Reviews

Seeger *****

By: Paulanne Simmons

Pete Seeger may have been taken from us over two years ago, but Randy Noojin brings  him so much to life in his solo show it seems as if the great singer and activist never died. Seeger, directed by Mary Beth Easely, is one of the offerings of this year’s Fringe festival and should not be missed by anyone who loves Seeger or good music or our right and duty as Americans to stand up for justice.

By: Paulanne Simmons

Pete Seeger may have been taken from us over two years ago, but Randy Noojin brings  him so much to life in his solo show it seems as if the great singer and activist never died. Seeger, directed by Mary Beth Easely, is one of the offerings of this year’s Fringe festival and should not be missed by anyone who loves Seeger or good music or our right and duty as Americans to stand up for justice.
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The show is set in 1982, on a small stage of a fundraiser for U.S.-Cuban normalization held in Washington, D.C. But through music, slides and his own marvelous storytelling ability, Noojin takes us back through the major stages of Seeger’s life: his marriage to Toshi (a filmmaker, producer, and environmental activist in her own right); his move to Beacon, NY; his political awakening; his struggles with the House Un-American Activities Committee and the resulting blacklisting. He also delivers a series of banjo jokes that perfectly illustrate Seeger’s self-deprecating nature.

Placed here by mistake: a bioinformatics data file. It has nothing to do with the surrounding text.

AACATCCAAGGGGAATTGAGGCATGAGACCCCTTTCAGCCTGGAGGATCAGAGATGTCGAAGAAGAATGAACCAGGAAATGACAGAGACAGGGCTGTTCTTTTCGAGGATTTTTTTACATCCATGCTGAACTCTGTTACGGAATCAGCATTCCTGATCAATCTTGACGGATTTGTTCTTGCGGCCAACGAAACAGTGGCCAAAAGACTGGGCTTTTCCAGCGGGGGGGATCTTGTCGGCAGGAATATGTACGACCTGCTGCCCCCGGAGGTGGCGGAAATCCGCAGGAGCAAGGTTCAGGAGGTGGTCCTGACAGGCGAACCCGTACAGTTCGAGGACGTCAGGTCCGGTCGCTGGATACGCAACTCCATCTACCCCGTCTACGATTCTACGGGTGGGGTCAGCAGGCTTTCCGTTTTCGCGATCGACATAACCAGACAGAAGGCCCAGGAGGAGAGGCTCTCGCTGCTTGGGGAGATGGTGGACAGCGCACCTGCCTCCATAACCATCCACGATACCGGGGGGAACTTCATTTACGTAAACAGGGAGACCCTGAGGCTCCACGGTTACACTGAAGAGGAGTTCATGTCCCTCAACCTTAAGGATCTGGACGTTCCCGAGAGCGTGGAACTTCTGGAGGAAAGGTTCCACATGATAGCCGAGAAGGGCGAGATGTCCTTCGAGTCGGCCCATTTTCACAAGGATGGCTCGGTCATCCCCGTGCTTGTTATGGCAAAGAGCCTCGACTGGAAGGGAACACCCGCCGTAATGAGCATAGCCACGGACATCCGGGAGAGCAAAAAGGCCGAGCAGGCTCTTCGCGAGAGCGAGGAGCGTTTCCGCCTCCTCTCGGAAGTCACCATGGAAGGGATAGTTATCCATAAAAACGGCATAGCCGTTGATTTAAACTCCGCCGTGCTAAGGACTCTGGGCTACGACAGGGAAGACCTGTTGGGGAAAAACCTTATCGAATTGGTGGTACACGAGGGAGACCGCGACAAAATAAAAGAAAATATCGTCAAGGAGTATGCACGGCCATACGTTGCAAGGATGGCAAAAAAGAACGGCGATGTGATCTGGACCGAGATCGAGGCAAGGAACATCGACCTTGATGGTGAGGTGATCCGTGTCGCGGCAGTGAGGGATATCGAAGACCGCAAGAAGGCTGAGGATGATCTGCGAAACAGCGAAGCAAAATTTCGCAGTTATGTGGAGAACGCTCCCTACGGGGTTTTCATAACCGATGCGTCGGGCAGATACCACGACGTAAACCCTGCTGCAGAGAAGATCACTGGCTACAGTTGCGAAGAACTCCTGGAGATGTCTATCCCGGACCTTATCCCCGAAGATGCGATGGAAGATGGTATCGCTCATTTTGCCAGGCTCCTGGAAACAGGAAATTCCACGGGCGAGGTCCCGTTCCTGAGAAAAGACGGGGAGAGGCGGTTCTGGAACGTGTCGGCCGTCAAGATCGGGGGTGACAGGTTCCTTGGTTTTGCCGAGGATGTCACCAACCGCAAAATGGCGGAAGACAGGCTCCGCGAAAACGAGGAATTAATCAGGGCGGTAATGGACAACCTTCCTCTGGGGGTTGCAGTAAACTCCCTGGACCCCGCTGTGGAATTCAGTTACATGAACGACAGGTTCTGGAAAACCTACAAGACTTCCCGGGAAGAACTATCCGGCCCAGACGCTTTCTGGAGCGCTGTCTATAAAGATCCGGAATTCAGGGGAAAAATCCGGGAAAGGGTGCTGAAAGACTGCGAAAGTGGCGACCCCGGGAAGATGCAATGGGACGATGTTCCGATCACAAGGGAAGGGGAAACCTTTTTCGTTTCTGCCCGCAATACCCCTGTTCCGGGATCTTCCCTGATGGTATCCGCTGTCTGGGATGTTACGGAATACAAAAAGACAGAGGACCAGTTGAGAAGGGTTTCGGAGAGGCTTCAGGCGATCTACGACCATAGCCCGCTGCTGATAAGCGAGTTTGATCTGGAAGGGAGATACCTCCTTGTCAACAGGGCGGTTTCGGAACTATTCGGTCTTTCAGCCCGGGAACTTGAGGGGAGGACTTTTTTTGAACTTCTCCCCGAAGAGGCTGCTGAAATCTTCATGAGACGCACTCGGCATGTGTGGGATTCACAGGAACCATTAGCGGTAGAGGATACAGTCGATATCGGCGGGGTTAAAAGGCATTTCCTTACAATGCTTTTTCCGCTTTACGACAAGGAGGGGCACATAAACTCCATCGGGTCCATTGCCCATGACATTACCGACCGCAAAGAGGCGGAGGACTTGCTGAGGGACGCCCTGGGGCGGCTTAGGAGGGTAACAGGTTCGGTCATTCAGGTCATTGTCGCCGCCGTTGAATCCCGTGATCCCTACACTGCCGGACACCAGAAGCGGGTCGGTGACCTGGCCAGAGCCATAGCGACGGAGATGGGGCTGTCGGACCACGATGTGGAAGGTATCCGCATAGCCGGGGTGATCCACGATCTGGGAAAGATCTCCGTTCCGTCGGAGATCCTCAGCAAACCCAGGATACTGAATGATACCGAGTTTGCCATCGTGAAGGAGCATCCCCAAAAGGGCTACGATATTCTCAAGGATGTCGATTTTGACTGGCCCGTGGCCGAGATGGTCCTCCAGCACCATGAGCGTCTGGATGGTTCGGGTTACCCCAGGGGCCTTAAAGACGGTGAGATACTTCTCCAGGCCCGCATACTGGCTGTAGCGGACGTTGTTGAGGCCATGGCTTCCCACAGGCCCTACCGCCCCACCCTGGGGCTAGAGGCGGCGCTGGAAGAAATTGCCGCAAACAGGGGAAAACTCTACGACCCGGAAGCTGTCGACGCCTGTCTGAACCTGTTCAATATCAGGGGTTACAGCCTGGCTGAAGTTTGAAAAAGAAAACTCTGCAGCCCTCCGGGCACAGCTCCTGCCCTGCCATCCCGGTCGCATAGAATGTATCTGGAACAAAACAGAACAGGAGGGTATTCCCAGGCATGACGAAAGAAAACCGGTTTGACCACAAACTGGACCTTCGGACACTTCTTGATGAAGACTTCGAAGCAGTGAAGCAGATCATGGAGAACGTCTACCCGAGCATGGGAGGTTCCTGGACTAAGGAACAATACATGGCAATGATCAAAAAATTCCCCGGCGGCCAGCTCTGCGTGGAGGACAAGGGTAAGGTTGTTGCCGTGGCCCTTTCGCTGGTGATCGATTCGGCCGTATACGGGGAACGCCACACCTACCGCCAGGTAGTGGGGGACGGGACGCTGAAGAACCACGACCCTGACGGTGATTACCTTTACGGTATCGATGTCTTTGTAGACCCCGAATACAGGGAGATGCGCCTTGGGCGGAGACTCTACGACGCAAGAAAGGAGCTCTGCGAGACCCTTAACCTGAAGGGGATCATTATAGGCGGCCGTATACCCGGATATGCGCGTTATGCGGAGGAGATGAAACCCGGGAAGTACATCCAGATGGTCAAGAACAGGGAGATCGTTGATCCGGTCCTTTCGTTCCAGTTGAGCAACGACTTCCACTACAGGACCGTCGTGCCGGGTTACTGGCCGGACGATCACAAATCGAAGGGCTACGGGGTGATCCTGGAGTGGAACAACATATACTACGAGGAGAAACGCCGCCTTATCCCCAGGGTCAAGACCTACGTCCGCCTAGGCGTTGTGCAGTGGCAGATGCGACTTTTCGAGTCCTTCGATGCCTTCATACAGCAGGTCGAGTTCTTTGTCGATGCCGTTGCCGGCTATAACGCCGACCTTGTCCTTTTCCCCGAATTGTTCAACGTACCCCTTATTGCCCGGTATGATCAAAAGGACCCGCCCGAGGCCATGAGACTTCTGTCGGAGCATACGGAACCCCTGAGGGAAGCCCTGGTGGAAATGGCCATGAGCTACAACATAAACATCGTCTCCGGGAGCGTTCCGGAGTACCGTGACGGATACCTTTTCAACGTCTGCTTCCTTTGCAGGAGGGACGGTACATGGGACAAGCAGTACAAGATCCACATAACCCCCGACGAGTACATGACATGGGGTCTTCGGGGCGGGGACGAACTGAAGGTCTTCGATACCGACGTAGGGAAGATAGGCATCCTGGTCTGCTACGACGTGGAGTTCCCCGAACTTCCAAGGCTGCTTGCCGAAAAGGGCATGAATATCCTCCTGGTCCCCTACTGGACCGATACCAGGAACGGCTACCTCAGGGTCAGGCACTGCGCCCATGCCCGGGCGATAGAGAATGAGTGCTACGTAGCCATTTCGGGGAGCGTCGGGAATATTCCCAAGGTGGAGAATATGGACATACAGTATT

Noojin, with his scruffy beard and simple work clothes, not only looks like Seeger, he also sounds a good deal like him. And he plays a mean banjo! Most of all, he captures that mixture of pragmatism and optimism that made Seeger so irresistible to his many fans and followers.
Noojin even manages to tell the audience a few new facts. Who knew “Where Have All the Flowers Gone?” was written while Seeger was inflight to Oberlin College? And was anyone aware that before it was adopted by the Civil Rights Movement, “We Shall Overcome” was a workers’ protest song Martin Luther King, Jr. first heard when it was sung by Seeger?
There are lots of other songs. “Goodnight Irene,” which put Seeger on the map; “Bring ‘Em Home,” a major anti-Vietnam War anthem, and “Guantanamera,” Cuba’s best known song, by Joseito Fernandez and poet Jose Marti, as well as most of the other songs, inspired audience participation.
Seeger believed the right song at the right time could change history. Seeger shows that the right show at the right time can make your day.


Seeger is at Venue #16, The Huron Club, 15 Vandam St. until Aug. 27. www.seegershow.com or www.fringenyc.org.

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